Telstra Corporation Ltd (ASX: TLS) has a yield of 6%. Although lower than the 6.3% yields of ASX peers Westpac Banking Corp (ASX: WBC) and Australia and New Zealand Banking Group (ASX: ANZ), Telstra?s yield is 180 basis points higher than that of the ASX. However, it is Telstra?s scope to raise dividends over the long term which makes it a worthwhile income buy in my view.
Telstra is focused on improving customer retention and boosting customer loyalty. This is a sound strategy since it could mean higher margins in the long run. However, its progress on this front…
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Telstra Corporation Ltd (ASX: TLS) has a yield of 6%. Although lower than the 6.3% yields of ASX peers Westpac Banking Corp (ASX: WBC) and Australia and New Zealand Banking Group (ASX: ANZ), Telstra’s yield is 180 basis points higher than that of the ASX. However, it is Telstra’s scope to raise dividends over the long term which makes it a worthwhile income buy in my view.
Telstra is focused on improving customer retention and boosting customer loyalty. This is a sound strategy since it could mean higher margins in the long run. However, its progress on this front has been disappointing. For example, in the second half of the 2016 financial year it experienced network disruptions and they contributed to a fall in the company’s overall Net Promoter System (NPS) score of four points year on year.
However, Telstra has the scope to turn this around in my view through a range of changes which are being made to improve customer advocacy. For example, Telstra has removed a number of legacy processes and practices to make customer interaction easier, it has invested $4 billion in its network to ensure 99% 4G population coverage by June 2017, while its Wi-Fi network has over 500,000 hotspots nationally.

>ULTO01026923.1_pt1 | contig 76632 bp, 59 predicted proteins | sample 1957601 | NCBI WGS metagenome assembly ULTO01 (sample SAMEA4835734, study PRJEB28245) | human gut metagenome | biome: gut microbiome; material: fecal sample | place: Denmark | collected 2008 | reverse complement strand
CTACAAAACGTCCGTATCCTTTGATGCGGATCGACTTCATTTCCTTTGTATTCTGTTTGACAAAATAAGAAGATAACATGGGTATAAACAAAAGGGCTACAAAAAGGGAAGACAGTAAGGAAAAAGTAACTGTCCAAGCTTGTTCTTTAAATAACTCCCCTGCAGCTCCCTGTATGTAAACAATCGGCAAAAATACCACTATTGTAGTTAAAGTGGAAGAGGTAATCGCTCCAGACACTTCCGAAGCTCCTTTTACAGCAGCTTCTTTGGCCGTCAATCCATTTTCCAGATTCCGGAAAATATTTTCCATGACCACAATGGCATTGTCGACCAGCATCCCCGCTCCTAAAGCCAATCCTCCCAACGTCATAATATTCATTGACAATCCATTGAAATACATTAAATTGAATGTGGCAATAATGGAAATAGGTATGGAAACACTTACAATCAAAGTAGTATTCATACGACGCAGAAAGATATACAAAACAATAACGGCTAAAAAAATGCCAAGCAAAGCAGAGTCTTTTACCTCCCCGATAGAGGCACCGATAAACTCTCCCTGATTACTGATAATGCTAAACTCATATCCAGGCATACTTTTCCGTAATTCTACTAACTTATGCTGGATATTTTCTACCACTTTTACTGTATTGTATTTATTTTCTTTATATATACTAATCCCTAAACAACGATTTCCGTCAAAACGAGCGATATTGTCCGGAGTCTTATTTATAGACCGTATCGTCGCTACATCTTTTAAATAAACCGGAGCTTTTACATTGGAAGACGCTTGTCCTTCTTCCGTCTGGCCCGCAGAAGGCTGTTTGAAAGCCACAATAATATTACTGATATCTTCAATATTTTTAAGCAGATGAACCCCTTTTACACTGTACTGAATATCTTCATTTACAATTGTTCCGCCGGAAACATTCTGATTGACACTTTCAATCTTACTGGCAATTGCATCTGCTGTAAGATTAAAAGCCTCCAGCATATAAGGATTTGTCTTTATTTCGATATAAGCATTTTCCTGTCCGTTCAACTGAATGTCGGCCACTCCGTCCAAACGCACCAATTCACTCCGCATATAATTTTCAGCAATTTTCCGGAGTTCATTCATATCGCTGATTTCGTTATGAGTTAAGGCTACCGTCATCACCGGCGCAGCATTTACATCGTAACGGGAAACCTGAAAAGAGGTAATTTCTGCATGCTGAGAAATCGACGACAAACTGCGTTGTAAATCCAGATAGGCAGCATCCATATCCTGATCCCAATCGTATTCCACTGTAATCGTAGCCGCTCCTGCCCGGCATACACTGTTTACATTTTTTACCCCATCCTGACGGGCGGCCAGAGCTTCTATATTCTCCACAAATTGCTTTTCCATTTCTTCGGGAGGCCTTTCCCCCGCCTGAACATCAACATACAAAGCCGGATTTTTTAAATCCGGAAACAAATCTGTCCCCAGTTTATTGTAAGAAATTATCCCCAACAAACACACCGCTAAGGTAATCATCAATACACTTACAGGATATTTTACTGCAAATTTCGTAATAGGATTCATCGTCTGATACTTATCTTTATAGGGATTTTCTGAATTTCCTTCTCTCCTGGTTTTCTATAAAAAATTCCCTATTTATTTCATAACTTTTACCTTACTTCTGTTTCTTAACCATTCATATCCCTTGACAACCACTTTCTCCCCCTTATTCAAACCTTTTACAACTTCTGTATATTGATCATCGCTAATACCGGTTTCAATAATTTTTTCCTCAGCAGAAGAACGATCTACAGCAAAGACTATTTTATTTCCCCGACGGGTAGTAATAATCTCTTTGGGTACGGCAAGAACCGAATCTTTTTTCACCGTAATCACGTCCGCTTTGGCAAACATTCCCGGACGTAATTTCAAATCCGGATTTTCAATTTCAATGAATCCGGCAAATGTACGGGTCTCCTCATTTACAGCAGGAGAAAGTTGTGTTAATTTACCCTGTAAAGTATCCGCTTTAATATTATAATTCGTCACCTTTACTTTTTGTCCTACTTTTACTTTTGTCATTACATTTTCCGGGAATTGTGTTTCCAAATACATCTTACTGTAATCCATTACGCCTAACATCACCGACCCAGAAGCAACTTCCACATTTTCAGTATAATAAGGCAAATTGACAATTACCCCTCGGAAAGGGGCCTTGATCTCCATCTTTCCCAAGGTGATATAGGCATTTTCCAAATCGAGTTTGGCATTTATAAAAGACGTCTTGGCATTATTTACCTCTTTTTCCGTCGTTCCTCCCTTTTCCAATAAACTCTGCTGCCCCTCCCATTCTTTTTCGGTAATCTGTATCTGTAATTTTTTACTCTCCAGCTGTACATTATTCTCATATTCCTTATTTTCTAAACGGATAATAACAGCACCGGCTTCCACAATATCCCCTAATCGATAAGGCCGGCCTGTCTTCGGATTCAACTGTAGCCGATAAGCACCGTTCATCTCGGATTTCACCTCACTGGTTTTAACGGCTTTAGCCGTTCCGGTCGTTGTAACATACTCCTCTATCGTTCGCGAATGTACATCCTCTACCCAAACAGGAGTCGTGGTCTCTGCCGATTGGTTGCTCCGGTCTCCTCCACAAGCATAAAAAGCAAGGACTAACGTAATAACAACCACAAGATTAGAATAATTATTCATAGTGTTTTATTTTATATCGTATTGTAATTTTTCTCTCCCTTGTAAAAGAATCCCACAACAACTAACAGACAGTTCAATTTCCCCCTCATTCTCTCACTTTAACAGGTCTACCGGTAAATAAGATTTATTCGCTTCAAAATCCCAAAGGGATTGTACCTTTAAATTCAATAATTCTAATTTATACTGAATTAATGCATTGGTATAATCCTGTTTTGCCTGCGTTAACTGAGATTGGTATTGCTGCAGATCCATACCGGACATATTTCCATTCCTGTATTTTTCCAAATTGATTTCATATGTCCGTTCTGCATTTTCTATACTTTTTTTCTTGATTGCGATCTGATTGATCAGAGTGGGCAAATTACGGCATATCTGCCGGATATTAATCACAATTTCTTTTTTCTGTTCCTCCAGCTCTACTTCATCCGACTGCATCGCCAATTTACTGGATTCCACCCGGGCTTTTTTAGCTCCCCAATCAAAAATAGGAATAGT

New growth areas
Telstra’s move into ehealth solutions diversifies its business and reduces its risk profile. It also provides long term growth potential for dividends in my view. That’s because of favourable demographics within the healthcare sector as well as a rising trend in the digitisation of healthcare services.
For example, the population is increasing, becoming older and chronic illnesses are more prevalent. Telstra’s ehealth division is a dominant player in the ehealth solutions space. Its 18 health-related companies including Health IQ and Comcare provide improved efficiencies, higher productivity levels and better quality healthcare through the provision of services such as ReadyCare. This is where GP consultations are performed by videophone and the practice will become increasingly popular over the long term for non-emergency requirements in my view.
New growth geographies
Telstra’s goal is to derive a third of its revenue from Asia by 2020. Its investment in Pacnet has allowed it to emerge as a dominant player in international connectivity. It has the largest integrated data centre footprint in the region as well as the largest submarine cable network in the Asia Pacific region.
Industry analyst Gartner rates Telstra as the industry leader for high capacity and low latency networks in Asia. Further investment in the region will take place. Telstra’s cash flow provides the scope to do this on a large scale. The company had free cash flow of $3.9 billion even after capex of over $4 billion in financial year 2016. Further, its net debt to equity ratio of 86% and interest coverage ratio of 7.9 indicate that additional leverage could be used to fund growth in its international operations.
Due to Telstra’s growth prospects in new spaces and in new geographies, as well as its increased focus on customer loyalty, I believe that its dividend growth outlook is positive. Alongside a high yield, this makes Telstra a worthwhile income play for the long term.
Motley Fool contributor Robert Stephens has no position in any stocks mentioned. The Motley Fool Australia has no position in any of the stocks mentioned. We Fools may not all hold the same opinions, but we all believe that considering a diverse range of insights makes us better investors. The Motley Fool has a disclosure policy. This article contains general investment advice only (under AFSL 400691). Authorised by Bruce Jackson.